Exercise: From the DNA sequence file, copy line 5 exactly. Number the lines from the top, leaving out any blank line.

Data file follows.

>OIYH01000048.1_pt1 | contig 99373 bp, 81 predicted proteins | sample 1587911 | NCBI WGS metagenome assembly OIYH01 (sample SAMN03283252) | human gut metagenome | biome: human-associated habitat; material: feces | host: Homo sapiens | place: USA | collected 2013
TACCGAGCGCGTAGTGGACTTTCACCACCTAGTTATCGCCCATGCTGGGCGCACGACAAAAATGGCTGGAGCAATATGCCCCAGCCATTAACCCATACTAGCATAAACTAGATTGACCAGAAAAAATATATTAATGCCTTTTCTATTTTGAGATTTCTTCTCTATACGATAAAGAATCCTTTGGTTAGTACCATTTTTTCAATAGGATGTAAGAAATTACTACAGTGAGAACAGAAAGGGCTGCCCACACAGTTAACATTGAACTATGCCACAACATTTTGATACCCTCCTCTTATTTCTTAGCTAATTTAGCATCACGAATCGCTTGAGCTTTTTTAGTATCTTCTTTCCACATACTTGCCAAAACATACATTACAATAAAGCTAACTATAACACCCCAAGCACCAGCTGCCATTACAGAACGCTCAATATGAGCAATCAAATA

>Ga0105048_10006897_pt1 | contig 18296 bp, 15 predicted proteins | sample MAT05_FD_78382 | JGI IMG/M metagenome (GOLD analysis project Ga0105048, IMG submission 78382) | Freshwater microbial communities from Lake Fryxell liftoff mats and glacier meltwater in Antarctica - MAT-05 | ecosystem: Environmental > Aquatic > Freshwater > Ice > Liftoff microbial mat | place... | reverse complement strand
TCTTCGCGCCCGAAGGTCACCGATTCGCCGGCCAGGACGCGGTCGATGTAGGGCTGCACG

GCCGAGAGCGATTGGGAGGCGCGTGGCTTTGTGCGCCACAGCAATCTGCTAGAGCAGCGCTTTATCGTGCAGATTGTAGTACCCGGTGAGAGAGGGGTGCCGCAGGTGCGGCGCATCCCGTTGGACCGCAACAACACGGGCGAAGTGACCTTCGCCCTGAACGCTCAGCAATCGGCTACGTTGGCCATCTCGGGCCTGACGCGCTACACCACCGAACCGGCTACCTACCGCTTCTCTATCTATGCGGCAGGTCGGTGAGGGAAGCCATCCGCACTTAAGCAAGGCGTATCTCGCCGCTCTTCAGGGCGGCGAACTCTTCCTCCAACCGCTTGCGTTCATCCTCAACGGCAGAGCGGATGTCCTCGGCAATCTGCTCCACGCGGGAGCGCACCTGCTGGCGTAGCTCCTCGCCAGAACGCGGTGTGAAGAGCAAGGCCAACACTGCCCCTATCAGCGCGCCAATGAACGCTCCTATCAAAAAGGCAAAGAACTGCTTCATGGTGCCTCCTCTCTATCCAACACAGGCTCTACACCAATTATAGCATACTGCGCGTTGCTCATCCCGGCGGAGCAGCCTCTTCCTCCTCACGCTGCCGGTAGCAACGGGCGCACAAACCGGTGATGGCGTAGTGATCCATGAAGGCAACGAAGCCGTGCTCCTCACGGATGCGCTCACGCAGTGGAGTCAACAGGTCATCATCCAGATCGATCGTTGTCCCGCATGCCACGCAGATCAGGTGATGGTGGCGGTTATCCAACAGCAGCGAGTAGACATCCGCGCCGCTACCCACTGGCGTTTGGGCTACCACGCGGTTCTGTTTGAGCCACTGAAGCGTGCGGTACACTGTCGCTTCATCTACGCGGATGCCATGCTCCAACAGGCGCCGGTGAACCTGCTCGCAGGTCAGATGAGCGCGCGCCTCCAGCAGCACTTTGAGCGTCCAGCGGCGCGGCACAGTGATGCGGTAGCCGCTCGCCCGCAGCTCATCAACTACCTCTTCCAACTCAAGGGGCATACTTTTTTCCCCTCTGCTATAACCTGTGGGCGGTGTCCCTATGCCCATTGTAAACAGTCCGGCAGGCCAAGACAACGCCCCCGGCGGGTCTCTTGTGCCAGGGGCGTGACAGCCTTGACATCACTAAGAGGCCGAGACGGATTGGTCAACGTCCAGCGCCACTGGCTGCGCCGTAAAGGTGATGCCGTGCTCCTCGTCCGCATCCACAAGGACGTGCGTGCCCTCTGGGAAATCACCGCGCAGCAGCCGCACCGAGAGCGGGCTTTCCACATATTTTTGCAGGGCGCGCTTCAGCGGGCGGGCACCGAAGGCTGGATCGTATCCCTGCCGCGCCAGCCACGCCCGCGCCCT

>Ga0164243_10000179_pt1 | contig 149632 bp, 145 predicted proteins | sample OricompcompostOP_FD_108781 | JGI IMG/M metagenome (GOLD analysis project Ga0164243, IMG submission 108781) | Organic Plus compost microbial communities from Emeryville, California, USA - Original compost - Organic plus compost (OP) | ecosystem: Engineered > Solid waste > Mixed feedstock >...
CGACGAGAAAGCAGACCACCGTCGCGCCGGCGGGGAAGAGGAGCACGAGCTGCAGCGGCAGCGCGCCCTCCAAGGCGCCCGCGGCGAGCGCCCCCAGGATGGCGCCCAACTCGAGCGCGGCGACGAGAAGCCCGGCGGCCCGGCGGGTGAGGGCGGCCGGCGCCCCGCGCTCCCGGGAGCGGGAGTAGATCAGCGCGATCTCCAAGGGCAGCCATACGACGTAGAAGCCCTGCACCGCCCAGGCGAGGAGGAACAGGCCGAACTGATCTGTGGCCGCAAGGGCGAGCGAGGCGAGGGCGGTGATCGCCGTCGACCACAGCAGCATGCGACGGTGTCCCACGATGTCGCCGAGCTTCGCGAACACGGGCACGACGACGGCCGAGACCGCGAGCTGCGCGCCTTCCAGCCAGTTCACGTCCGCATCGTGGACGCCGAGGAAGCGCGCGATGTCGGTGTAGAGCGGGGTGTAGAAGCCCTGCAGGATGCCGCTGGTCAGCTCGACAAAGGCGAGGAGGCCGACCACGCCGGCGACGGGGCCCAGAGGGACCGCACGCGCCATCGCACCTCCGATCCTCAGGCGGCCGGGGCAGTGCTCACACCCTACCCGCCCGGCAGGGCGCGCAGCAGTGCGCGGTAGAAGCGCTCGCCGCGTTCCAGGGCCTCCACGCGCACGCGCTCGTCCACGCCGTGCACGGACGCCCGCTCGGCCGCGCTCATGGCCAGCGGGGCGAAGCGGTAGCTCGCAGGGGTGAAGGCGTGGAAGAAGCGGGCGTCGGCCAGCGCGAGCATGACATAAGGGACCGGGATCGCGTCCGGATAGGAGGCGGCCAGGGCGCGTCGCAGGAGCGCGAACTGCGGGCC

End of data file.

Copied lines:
GCCGAGAGCGATTGGGAGGCGCGTGGCTTTGTGCGCCACAGCAATCTGCTAGAGCAGCGCTTTATCGTGCAGATTGTAGTACCCGGTGAGAGAGGGGTGCCGCAGGTGCGGCGCATCCCGTTGGACCGCAACAACACGGGCGAAGTGACCTTCGCCCTGAACGCTCAGCAATCGGCTACGTTGGCCATCTCGGGCCTGACGCGCTACACCACCGAACCGGCTACCTACCGCTTCTCTATCTATGCGGCAGGTCGGTGAGGGAAGCCATCCGCACTTAAGCAAGGCGTATCTCGCCGCTCTTCAGGGCGGCGAACTCTTCCTCCAACCGCTTGCGTTCATCCTCAACGGCAGAGCGGATGTCCTCGGCAATCTGCTCCACGCGGGAGCGCACCTGCTGGCGTAGCTCCTCGCCAGAACGCGGTGTGAAGAGCAAGGCCAACACTGCCCCTATCAGCGCGCCAATGAACGCTCCTATCAAAAAGGCAAAGAACTGCTTCATGGTGCCTCCTCTCTATCCAACACAGGCTCTACACCAATTATAGCATACTGCGCGTTGCTCATCCCGGCGGAGCAGCCTCTTCCTCCTCACGCTGCCGGTAGCAACGGGCGCACAAACCGGTGATGGCGTAGTGATCCATGAAGGCAACGAAGCCGTGCTCCTCACGGATGCGCTCACGCAGTGGAGTCAACAGGTCATCATCCAGATCGATCGTTGTCCCGCATGCCACGCAGATCAGGTGATGGTGGCGGTTATCCAACAGCAGCGAGTAGACATCCGCGCCGCTACCCACTGGCGTTTGGGCTACCACGCGGTTCTGTTTGAGCCACTGAAGCGTGCGGTACACTGTCGCTTCATCTACGCGGATGCCATGCTCCAACAGGCGCCGGTGAACCTGCTCGCAGGTCAGATGAGCGCGCGCCTCCAGCAGCACTTTGAGCGTCCAGCGGCGCGGCACAGTGATGCGGTAGCCGCTCGCCCGCAGCTCATCAACTACCTCTTCCAACTCAAGGGGCATACTTTTTTCCCCTCTGCTATAACCTGTGGGCGGTGTCCCTATGCCCATTGTAAACAGTCCGGCAGGCCAAGACAACGCCCCCGGCGGGTCTCTTGTGCCAGGGGCGTGACAGCCTTGACATCACTAAGAGGCCGAGACGGATTGGTCAACGTCCAGCGCCACTGGCTGCGCCGTAAAGGTGATGCCGTGCTCCTCGTCCGCATCCACAAGGACGTGCGTGCCCTCTGGGAAATCACCGCGCAGCAGCCGCACCGAGAGCGGGCTTTCCACATATTTTTGCAGGGCGCGCTTCAGCGGGCGGGCACCGAAGGCTGGATCGTATCCCTGCCGCGCCAGCCACGCCCGCGCCCT